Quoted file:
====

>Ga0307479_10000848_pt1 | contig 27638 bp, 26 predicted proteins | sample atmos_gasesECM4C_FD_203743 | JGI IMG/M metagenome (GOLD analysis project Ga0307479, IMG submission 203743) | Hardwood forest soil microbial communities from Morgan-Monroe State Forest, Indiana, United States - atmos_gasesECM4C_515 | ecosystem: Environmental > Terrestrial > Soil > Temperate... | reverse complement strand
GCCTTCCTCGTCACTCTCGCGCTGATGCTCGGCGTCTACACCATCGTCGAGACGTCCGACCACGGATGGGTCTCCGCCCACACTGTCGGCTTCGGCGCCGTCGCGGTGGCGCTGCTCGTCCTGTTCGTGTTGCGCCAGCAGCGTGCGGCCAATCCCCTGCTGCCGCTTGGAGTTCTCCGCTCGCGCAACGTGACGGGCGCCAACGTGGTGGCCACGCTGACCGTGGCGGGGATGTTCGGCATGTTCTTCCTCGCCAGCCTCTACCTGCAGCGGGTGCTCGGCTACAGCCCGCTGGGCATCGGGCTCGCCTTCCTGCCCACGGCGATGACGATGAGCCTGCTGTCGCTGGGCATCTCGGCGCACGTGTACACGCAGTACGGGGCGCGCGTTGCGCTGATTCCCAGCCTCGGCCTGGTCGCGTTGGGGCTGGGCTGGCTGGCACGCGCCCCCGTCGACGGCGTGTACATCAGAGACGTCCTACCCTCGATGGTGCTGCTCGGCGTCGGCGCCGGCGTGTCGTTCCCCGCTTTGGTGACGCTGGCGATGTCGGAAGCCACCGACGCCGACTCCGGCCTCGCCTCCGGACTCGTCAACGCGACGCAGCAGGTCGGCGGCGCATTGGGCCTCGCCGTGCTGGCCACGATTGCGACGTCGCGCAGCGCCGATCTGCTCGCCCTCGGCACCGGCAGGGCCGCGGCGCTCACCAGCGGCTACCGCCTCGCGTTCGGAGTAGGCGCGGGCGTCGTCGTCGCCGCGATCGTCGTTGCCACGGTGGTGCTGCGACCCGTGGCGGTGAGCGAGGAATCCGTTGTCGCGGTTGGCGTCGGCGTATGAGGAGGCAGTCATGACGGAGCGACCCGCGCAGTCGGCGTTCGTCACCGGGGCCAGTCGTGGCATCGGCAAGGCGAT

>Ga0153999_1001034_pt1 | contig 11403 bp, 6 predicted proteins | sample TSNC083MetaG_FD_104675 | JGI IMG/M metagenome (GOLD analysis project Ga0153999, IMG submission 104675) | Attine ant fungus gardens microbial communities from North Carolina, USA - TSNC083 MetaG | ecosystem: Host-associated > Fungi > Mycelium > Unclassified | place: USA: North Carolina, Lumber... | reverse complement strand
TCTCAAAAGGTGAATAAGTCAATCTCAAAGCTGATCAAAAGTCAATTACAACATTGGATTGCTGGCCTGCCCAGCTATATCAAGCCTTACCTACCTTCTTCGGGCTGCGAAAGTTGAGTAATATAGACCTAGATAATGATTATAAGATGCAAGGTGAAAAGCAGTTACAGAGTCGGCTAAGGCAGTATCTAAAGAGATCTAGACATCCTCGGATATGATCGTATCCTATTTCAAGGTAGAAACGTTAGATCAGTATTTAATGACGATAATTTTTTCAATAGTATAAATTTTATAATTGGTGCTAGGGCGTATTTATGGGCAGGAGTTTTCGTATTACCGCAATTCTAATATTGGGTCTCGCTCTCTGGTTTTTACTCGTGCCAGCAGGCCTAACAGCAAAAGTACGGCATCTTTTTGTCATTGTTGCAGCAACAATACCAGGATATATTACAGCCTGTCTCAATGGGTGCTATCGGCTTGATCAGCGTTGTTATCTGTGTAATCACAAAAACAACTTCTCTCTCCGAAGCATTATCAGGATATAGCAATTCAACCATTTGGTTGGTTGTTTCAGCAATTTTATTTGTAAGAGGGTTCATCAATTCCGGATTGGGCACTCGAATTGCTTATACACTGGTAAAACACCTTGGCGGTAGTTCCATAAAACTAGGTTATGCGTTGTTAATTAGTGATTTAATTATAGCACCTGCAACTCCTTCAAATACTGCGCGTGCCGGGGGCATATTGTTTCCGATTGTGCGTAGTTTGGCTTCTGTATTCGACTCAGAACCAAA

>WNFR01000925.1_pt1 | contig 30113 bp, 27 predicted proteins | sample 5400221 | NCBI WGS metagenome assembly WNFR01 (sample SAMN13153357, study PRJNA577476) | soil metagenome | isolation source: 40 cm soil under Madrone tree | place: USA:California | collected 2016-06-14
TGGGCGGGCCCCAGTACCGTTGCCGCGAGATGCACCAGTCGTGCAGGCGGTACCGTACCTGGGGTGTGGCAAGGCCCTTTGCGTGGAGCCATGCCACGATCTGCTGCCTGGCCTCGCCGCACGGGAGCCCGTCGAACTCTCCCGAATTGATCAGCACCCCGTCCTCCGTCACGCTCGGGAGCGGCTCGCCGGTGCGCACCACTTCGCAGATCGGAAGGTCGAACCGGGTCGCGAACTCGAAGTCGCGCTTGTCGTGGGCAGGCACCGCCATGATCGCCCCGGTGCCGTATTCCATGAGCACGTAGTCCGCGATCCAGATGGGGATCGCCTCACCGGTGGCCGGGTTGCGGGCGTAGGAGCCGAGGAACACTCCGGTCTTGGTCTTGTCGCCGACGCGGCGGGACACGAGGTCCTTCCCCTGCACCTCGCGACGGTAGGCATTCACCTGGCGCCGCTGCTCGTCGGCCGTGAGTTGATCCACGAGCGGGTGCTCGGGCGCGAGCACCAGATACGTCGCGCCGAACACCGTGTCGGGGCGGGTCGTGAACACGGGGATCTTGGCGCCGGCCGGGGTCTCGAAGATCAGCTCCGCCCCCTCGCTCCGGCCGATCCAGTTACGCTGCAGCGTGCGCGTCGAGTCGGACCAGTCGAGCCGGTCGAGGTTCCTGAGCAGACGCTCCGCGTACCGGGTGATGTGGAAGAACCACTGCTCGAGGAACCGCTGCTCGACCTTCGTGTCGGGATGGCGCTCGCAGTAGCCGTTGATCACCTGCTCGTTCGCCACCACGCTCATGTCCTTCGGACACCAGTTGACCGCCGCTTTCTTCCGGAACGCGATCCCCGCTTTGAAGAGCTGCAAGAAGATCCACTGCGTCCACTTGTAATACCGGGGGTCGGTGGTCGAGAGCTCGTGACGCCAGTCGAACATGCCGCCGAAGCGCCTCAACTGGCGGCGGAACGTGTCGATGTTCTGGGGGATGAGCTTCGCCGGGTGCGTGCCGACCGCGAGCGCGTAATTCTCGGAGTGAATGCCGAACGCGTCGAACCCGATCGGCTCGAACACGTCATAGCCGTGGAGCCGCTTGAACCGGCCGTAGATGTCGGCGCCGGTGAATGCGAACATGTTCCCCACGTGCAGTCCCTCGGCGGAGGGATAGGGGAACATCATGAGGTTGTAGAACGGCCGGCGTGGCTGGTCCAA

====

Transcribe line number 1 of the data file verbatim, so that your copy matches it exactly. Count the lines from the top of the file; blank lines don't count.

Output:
>Ga0307479_10000848_pt1 | contig 27638 bp, 26 predicted proteins | sample atmos_gasesECM4C_FD_203743 | JGI IMG/M metagenome (GOLD analysis project Ga0307479, IMG submission 203743) | Hardwood forest soil microbial communities from Morgan-Monroe State Forest, Indiana, United States - atmos_gasesECM4C_515 | ecosystem: Environmental > Terrestrial > Soil > Temperate... | reverse complement strand